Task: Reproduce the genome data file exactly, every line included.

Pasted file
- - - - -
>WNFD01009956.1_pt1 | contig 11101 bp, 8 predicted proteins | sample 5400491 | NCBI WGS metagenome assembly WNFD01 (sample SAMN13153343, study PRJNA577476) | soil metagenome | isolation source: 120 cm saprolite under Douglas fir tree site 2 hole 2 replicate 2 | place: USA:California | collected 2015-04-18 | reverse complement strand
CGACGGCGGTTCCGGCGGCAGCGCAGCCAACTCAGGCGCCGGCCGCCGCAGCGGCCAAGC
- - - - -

>WNFD01009956.1_pt1 | contig 11101 bp, 8 predicted proteins | sample 5400491 | NCBI WGS metagenome assembly WNFD01 (sample SAMN13153343, study PRJNA577476) | soil metagenome | isolation source: 120 cm saprolite under Douglas fir tree site 2 hole 2 replicate 2 | place: USA:California | collected 2015-04-18 | reverse complement strand
CGACGGCGGTTCCGGCGGCAGCGCAGCCAACTCAGGCGCCGGCCGCCGCAGCGGCCAAGC